ANA Holdings Inc. said Tuesday it is expecting a record net loss of 510 billion yen ($4.9 billion) in the current business year through March due to depressed air travel demand amid the coronavirus pandemic, prompting the major Japanese airline to take restructuring steps to become leaner and launch new businesses.
ANA, the parent company of All Nippon Airways Co., also said it agreed with major Japanese banks Tuesday on subordinated loans totaling 400 billion yen to bolster its financial base in the face of an uncertain industry outlook.
ANA will cut more jets than planned to reduce fixed costs, aiming for a swift turnaround from an operating loss of 505 billion yen and a 62.5 percent drop in sales to 740 billion yen projected for the year to March to return to the black in the next business year.
"The outlook for the current year is very severe," ANA President and CEO Shinya Katanozaka said during a press briefing. "We will return to profitability by taking every possible step in the next business year," including the launch of a new low-cost carrier service focused on the growing Asian market.
In the six months through September, ANA logged a net loss of 188.48 billion yen as total revenue sank 72.4 percent from a year earlier to 291.83 billion yen. It reported an operating loss of 280.95 billion yen.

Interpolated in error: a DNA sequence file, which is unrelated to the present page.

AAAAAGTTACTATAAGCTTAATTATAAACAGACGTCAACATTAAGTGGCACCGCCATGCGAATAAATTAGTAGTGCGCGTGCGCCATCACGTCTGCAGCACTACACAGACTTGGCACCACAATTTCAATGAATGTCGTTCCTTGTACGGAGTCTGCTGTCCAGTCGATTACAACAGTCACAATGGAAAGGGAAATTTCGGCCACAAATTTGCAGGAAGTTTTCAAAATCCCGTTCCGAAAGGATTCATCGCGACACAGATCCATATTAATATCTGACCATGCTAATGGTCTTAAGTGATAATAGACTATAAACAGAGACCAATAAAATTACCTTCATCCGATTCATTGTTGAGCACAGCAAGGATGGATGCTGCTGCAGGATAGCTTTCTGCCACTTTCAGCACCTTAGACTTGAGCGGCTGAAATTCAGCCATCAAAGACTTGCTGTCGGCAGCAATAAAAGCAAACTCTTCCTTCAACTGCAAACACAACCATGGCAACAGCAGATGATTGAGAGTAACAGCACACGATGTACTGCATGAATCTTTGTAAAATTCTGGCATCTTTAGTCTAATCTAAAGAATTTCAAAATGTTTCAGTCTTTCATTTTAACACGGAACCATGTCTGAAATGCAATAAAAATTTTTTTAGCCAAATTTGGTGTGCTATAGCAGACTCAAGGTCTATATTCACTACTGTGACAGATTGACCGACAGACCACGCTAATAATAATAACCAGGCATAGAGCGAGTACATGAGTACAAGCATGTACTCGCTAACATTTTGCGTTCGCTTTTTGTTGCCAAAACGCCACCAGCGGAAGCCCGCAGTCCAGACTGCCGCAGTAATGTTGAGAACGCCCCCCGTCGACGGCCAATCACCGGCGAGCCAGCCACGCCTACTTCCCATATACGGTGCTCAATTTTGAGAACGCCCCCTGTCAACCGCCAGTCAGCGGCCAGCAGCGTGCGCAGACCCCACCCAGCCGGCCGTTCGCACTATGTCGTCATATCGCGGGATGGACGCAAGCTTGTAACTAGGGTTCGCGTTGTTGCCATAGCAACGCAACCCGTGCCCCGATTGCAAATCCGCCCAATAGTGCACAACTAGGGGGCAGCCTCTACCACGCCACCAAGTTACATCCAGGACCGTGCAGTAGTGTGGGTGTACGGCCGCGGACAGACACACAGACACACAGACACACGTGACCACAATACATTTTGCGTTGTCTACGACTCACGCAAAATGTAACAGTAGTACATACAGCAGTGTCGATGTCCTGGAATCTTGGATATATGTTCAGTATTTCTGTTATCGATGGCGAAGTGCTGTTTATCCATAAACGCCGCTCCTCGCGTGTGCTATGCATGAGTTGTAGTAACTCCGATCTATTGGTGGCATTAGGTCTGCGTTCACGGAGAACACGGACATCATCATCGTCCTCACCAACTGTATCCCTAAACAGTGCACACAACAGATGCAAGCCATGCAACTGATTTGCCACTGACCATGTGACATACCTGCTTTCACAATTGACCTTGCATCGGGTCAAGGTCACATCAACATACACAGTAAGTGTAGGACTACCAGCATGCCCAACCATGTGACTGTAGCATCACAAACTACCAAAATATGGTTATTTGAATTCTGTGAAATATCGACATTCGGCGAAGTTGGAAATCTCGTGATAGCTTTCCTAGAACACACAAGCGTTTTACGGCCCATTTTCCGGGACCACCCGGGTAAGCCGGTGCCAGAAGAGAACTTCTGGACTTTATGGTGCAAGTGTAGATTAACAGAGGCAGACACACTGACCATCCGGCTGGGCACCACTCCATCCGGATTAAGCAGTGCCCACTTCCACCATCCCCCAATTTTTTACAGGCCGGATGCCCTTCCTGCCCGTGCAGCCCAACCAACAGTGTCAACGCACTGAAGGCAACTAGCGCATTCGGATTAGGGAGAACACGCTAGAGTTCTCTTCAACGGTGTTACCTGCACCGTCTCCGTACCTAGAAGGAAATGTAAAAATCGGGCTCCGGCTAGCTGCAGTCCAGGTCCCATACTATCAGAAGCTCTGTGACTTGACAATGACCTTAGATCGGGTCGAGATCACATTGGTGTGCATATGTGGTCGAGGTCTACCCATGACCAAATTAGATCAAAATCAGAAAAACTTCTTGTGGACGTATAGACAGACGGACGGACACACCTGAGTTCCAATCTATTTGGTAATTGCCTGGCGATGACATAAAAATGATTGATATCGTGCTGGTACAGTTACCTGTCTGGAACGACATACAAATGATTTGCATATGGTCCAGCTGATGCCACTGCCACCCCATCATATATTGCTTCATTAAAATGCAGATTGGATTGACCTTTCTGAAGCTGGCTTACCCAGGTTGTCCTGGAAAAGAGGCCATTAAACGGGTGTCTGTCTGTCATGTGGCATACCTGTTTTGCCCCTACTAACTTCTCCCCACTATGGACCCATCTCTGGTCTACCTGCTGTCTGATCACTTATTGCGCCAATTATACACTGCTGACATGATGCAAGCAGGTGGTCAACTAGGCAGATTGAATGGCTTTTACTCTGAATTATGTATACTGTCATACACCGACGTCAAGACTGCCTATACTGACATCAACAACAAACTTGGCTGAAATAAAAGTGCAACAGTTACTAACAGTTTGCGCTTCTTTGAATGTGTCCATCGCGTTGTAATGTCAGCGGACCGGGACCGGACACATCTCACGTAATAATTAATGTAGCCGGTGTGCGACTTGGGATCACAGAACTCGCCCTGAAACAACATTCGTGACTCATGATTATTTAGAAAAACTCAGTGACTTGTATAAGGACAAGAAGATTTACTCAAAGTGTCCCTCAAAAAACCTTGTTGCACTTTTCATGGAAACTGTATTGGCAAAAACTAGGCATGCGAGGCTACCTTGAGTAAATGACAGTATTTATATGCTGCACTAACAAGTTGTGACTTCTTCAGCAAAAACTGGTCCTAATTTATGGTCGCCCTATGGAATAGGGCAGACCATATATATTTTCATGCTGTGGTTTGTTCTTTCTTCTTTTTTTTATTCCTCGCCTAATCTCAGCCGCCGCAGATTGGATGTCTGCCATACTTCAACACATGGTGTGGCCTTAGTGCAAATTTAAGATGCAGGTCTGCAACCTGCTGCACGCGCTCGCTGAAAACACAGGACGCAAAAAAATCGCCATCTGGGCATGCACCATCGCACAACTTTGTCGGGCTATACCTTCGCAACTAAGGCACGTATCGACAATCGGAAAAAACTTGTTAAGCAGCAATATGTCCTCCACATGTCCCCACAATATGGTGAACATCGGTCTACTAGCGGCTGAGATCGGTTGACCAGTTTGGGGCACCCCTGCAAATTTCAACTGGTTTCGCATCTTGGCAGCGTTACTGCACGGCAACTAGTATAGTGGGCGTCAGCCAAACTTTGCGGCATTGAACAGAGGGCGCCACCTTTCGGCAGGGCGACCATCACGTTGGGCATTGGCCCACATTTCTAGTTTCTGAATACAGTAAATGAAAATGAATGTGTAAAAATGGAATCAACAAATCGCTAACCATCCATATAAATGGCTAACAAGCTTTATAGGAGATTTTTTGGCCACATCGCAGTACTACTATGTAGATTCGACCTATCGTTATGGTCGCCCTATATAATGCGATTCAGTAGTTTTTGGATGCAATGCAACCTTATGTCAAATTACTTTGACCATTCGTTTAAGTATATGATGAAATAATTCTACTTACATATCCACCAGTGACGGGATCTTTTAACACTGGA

Revenue from international flights plunged 94.2 percent from a year earlier to 19.6 billion yen as many countries maintained travel restrictions due to the pandemic. Sales from domestic flights sank 78.6 percent to 78.9 billion yen.
Demand for domestic flights is expected to recover to 70 percent of pre-pandemic levels and that for international services to 50 percent by the end of the current business year, according to Katanozaka, who said further cost cuts will be necessary if the situation worsens.
The estimated full-year net loss is far larger than the 57.39 billion yen of red ink it reported in the year to March 2011, following the global economic downturn.
Katanozaka said ANA has ample cash on hand and he is not worried about its cash position. Part of the subordinated loans from the Development Bank of Japan, Mizuho Bank, MUFG Bank and Sumitomo Mitsui Banking Corp. can count as ANA's capital, helping to maintain its credit standing and prevent future borrowing costs from rising.
ANA will cut 33 more airplanes than initially planned, targeting Boeing 777s used for long-range flights, bringing the total number of aircraft to 276 at the end of March.
The airline said it plans for more than 400 workers to temporarily work at companies outside of the group. It has already started offering early retirement with increased benefits and proposed pay cuts to its labor unions.
ANA is not alone in burning through cash as major airlines, including rival Japan Airlines Co., have also been hit hard by a sharp drop in international passengers.
Prospects appear slim for a swift recovery in international air travel, a critical revenue source for ANA, as key markets such as Europe and the United States are still struggling to contain the spread of COVID-19, the respiratory disease caused by the novel coronavirus.
The outlook for domestic routes may be less pessimistic as the Japanese government is seeking to allow more economic activity while preventing a surge in coronavirus cases. A government subsidy program to revive domestic tourism was launched in July, offering a ray of hope for ANA.